http://hdl.handle.net/10985/10369
Exponential sine sweeps for the autonomous estimation of nonlinearities and errors assessment by bootstrap Application to thin vibrating structures
REBILLAT, Marc; EGE, Kerem; GALLO, Maxime; ANTONI, Jérôme
Vibrating structures are generally assumed to behave linearly and in a noise-free environment. This is in practice not perfectly the case. First, nonlinear phenomena such as jump phenomenon, hysteresis or internal resonance appear when the transverse vibration of a bi-dimensional structure exceeds amplitudes in the order of magnitude of its thickness. Secondly, the presence of plant noise is a natural phenomenon that is unavoidable for all experimental measurements. In order to perform reliable measurements of vibrating mechanical structures one should thus keep in mind these two issues and care about them. However, it turns out that they are actually coupled. Indeed, all the noise that is not correctly removed from the measurements could be misinterpreted as nonlinearities, thus polluting measurements. And if nonlinearities are not accurately estimated, they will end up within the noise signal and information about the structure under study will be lost. We thus try here to solve simultaneously both issues. The underlying idea consists in extracting the maximum of available linear and nonlinear deterministic information from measurements without misinterpreting noise. The aim of this talk is thus to provide a methodology that allows for the autonomous estimation of nonlinearities and errors assessment by bootstrap on a given vibrating structure. Nonlinearities are estimated by means of a block-oriented nonlinear model approach based on parallel Hammerstein models and on exponential sine sweeps. Estimation errors are simultaneously assessed using repetitions of the input signal (multi exponential sine sweeps) as the input of a bootstrap procedure. Mathematical foundations and practical implementation of the method are discussed on an experimental example. The experiment chosen here consists in exciting a steel plate under various boundary conditions with exponential sine sweeps and at different levels, in order to assess the evolutions of nonlinearities and of signal to noise ratio over a wide range of frequencies and input amplitudes.
Thu, 01 Jan 2015 00:00:00 GMThttp://hdl.handle.net/10985/103692015-01-01T00:00:00ZREBILLAT, MarcEGE, KeremGALLO, MaximeANTONI, JérômeVibrating structures are generally assumed to behave linearly and in a noise-free environment. This is in practice not perfectly the case. First, nonlinear phenomena such as jump phenomenon, hysteresis or internal resonance appear when the transverse vibration of a bi-dimensional structure exceeds amplitudes in the order of magnitude of its thickness. Secondly, the presence of plant noise is a natural phenomenon that is unavoidable for all experimental measurements. In order to perform reliable measurements of vibrating mechanical structures one should thus keep in mind these two issues and care about them. However, it turns out that they are actually coupled. Indeed, all the noise that is not correctly removed from the measurements could be misinterpreted as nonlinearities, thus polluting measurements. And if nonlinearities are not accurately estimated, they will end up within the noise signal and information about the structure under study will be lost. We thus try here to solve simultaneously both issues. The underlying idea consists in extracting the maximum of available linear and nonlinear deterministic information from measurements without misinterpreting noise. The aim of this talk is thus to provide a methodology that allows for the autonomous estimation of nonlinearities and errors assessment by bootstrap on a given vibrating structure. Nonlinearities are estimated by means of a block-oriented nonlinear model approach based on parallel Hammerstein models and on exponential sine sweeps. Estimation errors are simultaneously assessed using repetitions of the input signal (multi exponential sine sweeps) as the input of a bootstrap procedure. Mathematical foundations and practical implementation of the method are discussed on an experimental example. The experiment chosen here consists in exciting a steel plate under various boundary conditions with exponential sine sweeps and at different levels, in order to assess the evolutions of nonlinearities and of signal to noise ratio over a wide range of frequencies and input amplitudes.Damage localization in composite plates using canonical polyadic decomposition of Lamb wave difference signals tensor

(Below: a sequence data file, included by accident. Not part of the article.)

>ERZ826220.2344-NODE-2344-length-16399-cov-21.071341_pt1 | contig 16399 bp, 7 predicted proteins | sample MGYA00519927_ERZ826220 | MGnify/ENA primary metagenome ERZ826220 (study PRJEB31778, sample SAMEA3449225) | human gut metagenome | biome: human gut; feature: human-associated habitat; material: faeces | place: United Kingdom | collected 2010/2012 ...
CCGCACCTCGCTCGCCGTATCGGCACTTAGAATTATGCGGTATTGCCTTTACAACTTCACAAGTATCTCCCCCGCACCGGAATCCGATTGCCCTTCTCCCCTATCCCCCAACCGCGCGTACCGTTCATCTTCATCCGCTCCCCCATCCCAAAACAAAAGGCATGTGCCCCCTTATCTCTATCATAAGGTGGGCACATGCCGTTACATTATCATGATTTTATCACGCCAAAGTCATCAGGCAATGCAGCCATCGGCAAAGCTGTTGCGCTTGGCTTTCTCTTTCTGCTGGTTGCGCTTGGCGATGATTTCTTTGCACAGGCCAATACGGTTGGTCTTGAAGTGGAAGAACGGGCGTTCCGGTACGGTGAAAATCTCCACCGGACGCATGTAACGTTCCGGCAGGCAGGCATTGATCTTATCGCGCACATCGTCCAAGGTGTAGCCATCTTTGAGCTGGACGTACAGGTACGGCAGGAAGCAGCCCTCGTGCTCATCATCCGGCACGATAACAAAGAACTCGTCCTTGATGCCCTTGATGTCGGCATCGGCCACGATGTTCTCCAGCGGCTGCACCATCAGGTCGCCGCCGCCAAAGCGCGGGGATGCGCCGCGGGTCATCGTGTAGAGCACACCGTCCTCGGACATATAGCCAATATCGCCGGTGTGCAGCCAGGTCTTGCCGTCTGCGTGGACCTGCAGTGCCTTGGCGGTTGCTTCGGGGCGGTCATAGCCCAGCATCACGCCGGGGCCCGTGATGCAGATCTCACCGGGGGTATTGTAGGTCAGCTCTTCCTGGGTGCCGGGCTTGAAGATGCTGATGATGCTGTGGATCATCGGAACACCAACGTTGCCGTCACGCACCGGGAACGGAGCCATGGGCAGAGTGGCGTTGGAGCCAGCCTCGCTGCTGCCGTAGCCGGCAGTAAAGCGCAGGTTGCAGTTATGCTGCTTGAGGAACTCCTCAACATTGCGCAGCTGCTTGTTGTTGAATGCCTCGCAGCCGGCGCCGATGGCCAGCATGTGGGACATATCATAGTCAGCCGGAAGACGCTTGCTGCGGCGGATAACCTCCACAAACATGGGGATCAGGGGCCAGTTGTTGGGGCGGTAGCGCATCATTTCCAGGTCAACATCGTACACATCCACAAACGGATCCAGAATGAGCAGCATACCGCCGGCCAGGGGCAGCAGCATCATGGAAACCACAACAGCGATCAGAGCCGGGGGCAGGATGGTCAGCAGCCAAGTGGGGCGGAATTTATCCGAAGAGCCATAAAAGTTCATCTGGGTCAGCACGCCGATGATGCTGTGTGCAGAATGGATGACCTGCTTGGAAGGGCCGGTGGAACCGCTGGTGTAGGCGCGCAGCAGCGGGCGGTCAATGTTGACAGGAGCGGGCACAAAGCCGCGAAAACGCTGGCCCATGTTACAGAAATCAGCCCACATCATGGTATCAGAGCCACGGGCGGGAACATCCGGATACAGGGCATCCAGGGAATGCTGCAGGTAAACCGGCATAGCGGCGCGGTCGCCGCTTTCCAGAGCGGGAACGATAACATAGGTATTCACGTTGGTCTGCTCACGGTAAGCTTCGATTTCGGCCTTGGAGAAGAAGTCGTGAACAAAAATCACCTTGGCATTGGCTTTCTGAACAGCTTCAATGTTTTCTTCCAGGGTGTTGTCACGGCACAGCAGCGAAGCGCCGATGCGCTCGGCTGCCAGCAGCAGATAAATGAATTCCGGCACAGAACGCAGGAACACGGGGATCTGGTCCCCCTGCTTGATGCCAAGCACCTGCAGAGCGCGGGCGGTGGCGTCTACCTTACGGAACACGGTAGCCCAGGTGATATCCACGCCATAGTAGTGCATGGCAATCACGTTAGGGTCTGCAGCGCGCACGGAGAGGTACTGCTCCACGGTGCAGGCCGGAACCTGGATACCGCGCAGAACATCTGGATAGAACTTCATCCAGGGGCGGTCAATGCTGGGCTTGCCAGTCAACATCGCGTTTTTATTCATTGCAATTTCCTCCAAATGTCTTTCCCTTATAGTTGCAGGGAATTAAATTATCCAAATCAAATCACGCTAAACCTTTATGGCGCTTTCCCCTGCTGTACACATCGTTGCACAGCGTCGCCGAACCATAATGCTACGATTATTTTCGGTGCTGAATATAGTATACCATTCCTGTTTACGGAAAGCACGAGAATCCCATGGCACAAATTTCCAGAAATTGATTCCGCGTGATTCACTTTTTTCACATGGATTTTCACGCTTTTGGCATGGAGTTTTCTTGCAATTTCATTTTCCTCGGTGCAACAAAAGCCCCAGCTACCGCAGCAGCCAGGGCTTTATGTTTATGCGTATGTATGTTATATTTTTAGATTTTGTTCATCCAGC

http://hdl.handle.net/10985/23324
Damage localization in composite plates using canonical polyadic decomposition of Lamb wave difference signals tensor
REBILLAT, Marc; MECHBAL, Nazih